iWave’s i.MX8 SoM modules include dedicated Security Microcontroller (SECO) to perform the security functions, and it will take care of the HAB process. iWave makes use of the SECO controller to verify the authenticity of the Uboot, Linux, and RTOS binaries. The binaries are signed with a certificate that is stored in the module’s immutable storage.
If the hacker is replacing the binary with some unauthorized certificates or without a certificate, then the system will detect the security violation during the HAB process, and it will not allow the system to boot.
HAB is one of the best solutions to prevent unauthorized access to the OS images. Embedded systems which are dealing with sensitive data should in-corporate HAB to prevent external sources from taking control of the whole system.
Also, refer to the following link to learn why OPTEE on NXP’s i.MX6UL is the best for security and privacy here
Data is the new dollar. Just like we secure our hard-earned money with the utmost caution, it is equally important to secure the data processed and transmitted in an embedded system. So how can this be achieved? The answer is cryptography.
Cryptography is the art and science of securing data by scrambling data, so it is unreadable by external parties. Once encrypted, the message becomes a messy combination of random characters. Equipped with the secret key, the message can be decrypted to find the original message.
In addition to the cryptographic procedure being robust and unbreakable, its speed and overall effectiveness also matter. Today, there are a number of cryptography algorithms and hardware encryption methods to keep prying eyes out of your devices.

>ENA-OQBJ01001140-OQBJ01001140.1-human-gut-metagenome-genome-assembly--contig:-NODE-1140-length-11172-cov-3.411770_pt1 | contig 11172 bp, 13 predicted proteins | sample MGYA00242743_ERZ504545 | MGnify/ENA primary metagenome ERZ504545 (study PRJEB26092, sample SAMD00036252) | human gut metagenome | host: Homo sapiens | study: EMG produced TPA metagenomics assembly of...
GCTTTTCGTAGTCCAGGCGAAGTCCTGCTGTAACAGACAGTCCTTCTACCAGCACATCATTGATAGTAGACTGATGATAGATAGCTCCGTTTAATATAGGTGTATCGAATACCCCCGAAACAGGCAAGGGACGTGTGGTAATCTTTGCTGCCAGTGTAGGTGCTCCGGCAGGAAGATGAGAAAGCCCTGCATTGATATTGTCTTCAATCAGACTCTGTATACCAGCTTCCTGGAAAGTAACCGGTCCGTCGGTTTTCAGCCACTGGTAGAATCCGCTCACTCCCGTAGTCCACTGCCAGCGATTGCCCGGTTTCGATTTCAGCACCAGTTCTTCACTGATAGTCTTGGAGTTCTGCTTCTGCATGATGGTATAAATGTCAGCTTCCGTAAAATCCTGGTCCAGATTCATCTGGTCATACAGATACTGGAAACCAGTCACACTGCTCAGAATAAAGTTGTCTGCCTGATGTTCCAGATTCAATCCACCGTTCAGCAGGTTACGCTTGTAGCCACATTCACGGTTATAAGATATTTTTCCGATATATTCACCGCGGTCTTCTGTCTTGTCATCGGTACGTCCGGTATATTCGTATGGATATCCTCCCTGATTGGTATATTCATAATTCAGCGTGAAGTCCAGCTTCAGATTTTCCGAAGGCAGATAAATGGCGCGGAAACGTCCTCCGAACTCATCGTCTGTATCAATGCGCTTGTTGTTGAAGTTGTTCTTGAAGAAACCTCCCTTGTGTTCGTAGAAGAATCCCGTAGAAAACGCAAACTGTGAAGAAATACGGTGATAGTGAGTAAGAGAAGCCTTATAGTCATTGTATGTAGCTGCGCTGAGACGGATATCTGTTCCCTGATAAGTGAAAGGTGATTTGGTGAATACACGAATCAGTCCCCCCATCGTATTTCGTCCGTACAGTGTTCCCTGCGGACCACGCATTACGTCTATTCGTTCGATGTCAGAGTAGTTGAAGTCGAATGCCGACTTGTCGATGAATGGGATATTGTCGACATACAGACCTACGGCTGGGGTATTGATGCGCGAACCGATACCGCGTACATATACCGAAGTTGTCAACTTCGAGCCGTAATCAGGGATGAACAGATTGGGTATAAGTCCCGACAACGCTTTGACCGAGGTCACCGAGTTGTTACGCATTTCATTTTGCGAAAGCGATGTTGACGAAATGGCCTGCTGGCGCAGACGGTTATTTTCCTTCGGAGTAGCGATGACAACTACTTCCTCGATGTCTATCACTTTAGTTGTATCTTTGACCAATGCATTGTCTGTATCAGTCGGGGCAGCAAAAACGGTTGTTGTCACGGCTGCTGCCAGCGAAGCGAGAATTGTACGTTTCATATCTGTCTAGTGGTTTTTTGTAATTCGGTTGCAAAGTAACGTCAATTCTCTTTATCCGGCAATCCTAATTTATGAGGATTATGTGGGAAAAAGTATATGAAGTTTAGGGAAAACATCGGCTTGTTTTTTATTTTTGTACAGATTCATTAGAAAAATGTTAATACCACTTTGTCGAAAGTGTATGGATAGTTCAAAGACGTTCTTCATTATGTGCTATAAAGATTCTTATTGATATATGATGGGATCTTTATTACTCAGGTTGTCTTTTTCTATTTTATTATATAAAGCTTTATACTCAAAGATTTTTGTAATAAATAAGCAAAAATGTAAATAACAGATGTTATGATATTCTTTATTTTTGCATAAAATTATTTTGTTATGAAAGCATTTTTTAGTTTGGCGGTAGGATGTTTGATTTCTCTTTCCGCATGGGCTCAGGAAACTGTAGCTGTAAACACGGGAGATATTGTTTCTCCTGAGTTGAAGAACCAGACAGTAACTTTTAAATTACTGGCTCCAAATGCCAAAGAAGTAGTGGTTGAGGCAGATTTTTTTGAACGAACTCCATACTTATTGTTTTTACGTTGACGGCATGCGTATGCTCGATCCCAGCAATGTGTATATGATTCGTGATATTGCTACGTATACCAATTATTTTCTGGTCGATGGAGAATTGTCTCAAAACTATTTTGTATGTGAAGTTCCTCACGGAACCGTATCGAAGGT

iWave modules come integrated with Cryptographic Acceleration and Assurance Module (CAAM) available in the SECO controller for encryption and decryption. This process is performed by the CPU’s hardware module and not by the OS. Since the process is happening in a trusted area in the CPU, cryptography happens with more speed compared to software encryption/decryption.
We have validated the below-mentioned encryption and decryption algorithms can be performed using the CAAM module in the CPU.
That cryptography is a must-have in embedded systems is no longer a point of debate. Equally important is choosing the right method to ensure the speed and reliability of the mechanism. It is in this regard that iWave adds value by implementing secure and validated cryptography standards and ensures high assurance protection of data.
A blob is a cryptographic data structure that CAAM uses to protect data. Generally, a randomly generated key is used to encrypt/decrypt the data. Sometimes, we are doing the encryption and losing the key, causing the precaution taken to secure the data uselessly. The key which is going to be used for encryption also needs to be handled wisely. Using the blob mechanism, the keys will be stored in an encrypted form and are then stored along with the encrypted data, so the third party will not be able to decode the data. The combination of encrypted key and encrypted data is called the blob.
iWave provides test applications to create a blob file, to perform encryption/decryption, which works under AES-CCM and AES-ECB.
iWave’s security optimized solutions, backend by industry-leading expertise in embedded platforms, gives developers the competitive edge needed to be at the forefront of technological developments.